[e2e] Can we revive T/TCP ?
touch at ISI.EDU
Mon Mar 27 07:13:21 PST 2006
Michael Welzl wrote:
> Hi all,
> Thanks for the many answers to my question - in particular,
> of course, Bob's answer.
> Let me explain what I had in mind when I asked about T/TCP.
> I work on network improvements for the Grid - where people
> invoke procedure calls using SOAP over HTTP, yet have an
> interest in performance (I know that this is at odds :-) ).
> The delay of these function calls (which is apparently the result
> of SOAP processing more than anything else, but connection
> setup can also take a while if nodes are very far from each other -
> which, for instance, is true for some nodes in the EGEE Grid)
> limits the parallelization granularity in Grids - reducing it would
> be a real win in my opinion.
If that's the case, it would be useful to reexamine the whole of the
stack that's causing the problem, rather than trying to fix it at the
most ubiquitous and otherwise stable (for the rest of the Internet) layer.
> In a Grid, nodes are (or can be) authenticated. Using IPSec
> is an option. There are lots of short function calls. So, I figured:
> why is it necessary to set up connections at all before doing
> the call?
IPsec sets up security associations between endpoints, not connections.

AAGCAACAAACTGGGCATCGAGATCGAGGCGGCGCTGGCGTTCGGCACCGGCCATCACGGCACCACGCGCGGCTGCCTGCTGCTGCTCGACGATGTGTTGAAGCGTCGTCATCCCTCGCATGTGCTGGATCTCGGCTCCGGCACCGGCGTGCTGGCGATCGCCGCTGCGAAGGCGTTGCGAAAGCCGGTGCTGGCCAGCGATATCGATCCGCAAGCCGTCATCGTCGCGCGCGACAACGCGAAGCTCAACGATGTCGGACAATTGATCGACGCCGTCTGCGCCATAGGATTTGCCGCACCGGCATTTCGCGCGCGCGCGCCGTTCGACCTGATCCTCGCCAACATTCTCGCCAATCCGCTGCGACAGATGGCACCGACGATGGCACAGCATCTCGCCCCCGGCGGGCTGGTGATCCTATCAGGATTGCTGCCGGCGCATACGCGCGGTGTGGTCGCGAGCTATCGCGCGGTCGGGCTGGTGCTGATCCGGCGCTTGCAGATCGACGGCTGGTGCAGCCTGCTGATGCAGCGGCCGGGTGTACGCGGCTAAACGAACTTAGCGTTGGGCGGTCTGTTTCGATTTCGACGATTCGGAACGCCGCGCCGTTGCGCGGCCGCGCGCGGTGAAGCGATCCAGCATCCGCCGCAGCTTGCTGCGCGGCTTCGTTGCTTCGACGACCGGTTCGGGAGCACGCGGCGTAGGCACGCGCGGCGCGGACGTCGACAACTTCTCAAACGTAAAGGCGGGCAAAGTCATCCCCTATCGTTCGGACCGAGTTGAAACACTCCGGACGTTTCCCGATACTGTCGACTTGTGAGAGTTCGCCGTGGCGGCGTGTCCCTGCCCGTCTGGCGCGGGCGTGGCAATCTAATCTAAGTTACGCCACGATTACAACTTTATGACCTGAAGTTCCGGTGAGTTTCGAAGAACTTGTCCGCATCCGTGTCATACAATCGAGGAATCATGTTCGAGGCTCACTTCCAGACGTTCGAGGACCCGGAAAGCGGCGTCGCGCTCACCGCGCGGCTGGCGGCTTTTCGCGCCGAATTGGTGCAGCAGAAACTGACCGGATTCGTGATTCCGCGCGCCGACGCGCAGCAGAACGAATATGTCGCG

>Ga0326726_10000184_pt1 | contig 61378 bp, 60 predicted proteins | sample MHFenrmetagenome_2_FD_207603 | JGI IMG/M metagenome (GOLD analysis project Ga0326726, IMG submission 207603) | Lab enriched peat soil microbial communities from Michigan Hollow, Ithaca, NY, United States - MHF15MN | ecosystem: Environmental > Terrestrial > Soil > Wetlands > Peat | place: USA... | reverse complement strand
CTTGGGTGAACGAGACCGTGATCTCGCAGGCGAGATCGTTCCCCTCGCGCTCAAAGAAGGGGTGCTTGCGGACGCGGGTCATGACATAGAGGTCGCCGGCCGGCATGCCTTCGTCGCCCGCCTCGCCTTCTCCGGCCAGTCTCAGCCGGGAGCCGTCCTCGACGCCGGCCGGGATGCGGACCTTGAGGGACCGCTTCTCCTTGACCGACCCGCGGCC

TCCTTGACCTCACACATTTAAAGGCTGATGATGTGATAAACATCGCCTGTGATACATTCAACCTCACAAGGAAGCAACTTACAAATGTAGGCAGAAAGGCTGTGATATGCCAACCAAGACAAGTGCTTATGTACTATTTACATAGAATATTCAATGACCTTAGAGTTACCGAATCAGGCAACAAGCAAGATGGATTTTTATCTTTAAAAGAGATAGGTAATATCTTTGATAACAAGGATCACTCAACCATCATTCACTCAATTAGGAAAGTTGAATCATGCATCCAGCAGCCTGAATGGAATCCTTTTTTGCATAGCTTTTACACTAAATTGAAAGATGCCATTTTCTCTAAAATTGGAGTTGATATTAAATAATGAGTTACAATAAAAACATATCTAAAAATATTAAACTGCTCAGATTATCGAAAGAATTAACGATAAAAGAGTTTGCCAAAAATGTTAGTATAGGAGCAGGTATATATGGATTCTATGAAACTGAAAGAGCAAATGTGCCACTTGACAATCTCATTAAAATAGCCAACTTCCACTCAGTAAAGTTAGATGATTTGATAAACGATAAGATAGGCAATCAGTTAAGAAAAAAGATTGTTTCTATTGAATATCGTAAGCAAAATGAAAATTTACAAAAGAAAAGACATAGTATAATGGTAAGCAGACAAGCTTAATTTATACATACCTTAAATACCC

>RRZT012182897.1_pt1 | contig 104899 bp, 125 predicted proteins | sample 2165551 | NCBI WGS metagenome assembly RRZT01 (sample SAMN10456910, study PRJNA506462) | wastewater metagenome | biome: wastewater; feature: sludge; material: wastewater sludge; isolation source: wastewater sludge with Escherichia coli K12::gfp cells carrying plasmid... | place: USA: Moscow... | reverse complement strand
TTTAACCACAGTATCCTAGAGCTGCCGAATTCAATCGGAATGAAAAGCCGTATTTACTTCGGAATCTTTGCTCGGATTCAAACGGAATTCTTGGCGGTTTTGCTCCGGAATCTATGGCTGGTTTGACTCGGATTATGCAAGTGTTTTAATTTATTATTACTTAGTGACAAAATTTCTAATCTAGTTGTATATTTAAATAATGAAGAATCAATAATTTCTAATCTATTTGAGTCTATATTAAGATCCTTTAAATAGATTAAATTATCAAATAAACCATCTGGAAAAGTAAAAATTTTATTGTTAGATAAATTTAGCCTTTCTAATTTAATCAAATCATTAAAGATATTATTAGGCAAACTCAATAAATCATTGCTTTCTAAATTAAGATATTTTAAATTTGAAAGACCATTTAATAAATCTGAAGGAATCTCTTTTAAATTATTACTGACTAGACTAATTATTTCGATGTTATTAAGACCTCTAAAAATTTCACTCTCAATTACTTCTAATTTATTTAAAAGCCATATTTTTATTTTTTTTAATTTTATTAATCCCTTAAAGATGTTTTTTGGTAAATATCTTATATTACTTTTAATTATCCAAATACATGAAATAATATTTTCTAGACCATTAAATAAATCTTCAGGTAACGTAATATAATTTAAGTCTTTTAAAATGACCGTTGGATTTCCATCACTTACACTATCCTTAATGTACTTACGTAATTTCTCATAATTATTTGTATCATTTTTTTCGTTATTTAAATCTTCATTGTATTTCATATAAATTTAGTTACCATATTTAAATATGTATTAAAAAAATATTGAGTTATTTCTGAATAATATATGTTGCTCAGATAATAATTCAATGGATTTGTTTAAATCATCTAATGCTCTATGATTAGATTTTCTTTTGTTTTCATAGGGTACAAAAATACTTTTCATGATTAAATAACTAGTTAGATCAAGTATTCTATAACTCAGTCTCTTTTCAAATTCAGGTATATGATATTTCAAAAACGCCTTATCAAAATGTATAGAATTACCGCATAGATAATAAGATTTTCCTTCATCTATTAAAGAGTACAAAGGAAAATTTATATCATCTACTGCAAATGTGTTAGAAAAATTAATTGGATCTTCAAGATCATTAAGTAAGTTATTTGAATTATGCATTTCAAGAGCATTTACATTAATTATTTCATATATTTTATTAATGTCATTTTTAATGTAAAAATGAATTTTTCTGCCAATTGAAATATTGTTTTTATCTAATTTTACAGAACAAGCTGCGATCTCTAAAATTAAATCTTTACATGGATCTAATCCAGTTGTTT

The larger issue is that you have multiple layers of connections that
are working against - rather than with - each other.
If you're doing short function calls, then why do you need TCP? If you
want congestion control, have you considered DCCP? Or SCTP?
> - exactly my thinking. So skipping the handshake would make sense
> in such an environment, right?
So would skipping shared state on a per-exchange basis. ;-)
> To me, there's just one open question. When all nodes authenticate
> themselves in a Grid, why don't they just set up and maintain TCP
> connections to each other forever? The UTO draft could help here.
> I've been told (by Grid people) that this is completely impossible
> because it's a big security problem. I fail to see why, and nobody
> ever explained it to me.
If they use IPsec, it'd be useful to understand the security problem
that persistent TCP connections present.
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